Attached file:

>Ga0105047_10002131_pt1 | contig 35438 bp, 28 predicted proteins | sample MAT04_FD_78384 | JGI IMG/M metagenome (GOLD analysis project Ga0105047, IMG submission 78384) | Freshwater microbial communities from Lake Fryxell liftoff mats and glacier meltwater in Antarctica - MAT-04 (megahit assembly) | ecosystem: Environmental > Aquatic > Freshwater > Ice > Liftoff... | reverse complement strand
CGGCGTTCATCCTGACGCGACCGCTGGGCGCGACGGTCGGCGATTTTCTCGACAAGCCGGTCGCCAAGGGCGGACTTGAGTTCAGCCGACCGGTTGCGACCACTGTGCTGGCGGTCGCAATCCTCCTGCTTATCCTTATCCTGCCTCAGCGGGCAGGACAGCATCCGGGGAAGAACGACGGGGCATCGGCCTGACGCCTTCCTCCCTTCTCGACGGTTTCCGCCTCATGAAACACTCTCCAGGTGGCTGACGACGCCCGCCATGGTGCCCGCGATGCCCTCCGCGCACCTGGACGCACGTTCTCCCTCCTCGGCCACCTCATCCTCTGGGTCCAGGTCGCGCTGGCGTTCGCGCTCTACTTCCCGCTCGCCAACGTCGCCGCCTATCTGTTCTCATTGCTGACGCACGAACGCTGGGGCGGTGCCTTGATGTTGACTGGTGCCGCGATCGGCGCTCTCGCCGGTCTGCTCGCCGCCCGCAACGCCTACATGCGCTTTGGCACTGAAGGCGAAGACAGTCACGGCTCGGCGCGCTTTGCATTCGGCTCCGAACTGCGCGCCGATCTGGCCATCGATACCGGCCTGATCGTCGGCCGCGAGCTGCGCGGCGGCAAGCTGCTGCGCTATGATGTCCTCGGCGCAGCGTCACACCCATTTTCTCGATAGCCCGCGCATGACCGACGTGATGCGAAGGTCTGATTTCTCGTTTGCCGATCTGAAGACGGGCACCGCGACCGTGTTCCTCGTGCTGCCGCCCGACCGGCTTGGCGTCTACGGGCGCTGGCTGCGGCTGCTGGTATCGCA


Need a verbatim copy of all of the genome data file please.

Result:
>Ga0105047_10002131_pt1 | contig 35438 bp, 28 predicted proteins | sample MAT04_FD_78384 | JGI IMG/M metagenome (GOLD analysis project Ga0105047, IMG submission 78384) | Freshwater microbial communities from Lake Fryxell liftoff mats and glacier meltwater in Antarctica - MAT-04 (megahit assembly) | ecosystem: Environmental > Aquatic > Freshwater > Ice > Liftoff... | reverse complement strand
CGGCGTTCATCCTGACGCGACCGCTGGGCGCGACGGTCGGCGATTTTCTCGACAAGCCGGTCGCCAAGGGCGGACTTGAGTTCAGCCGACCGGTTGCGACCACTGTGCTGGCGGTCGCAATCCTCCTGCTTATCCTTATCCTGCCTCAGCGGGCAGGACAGCATCCGGGGAAGAACGACGGGGCATCGGCCTGACGCCTTCCTCCCTTCTCGACGGTTTCCGCCTCATGAAACACTCTCCAGGTGGCTGACGACGCCCGCCATGGTGCCCGCGATGCCCTCCGCGCACCTGGACGCACGTTCTCCCTCCTCGGCCACCTCATCCTCTGGGTCCAGGTCGCGCTGGCGTTCGCGCTCTACTTCCCGCTCGCCAACGTCGCCGCCTATCTGTTCTCATTGCTGACGCACGAACGCTGGGGCGGTGCCTTGATGTTGACTGGTGCCGCGATCGGCGCTCTCGCCGGTCTGCTCGCCGCCCGCAACGCCTACATGCGCTTTGGCACTGAAGGCGAAGACAGTCACGGCTCGGCGCGCTTTGCATTCGGCTCCGAACTGCGCGCCGATCTGGCCATCGATACCGGCCTGATCGTCGGCCGCGAGCTGCGCGGCGGCAAGCTGCTGCGCTATGATGTCCTCGGCGCAGCGTCACACCCATTTTCTCGATAGCCCGCGCATGACCGACGTGATGCGAAGGTCTGATTTCTCGTTTGCCGATCTGAAGACGGGCACCGCGACCGTGTTCCTCGTGCTGCCGCCCGACCGGCTTGGCGTCTACGGGCGCTGGCTGCGGCTGCTGGTATCGCA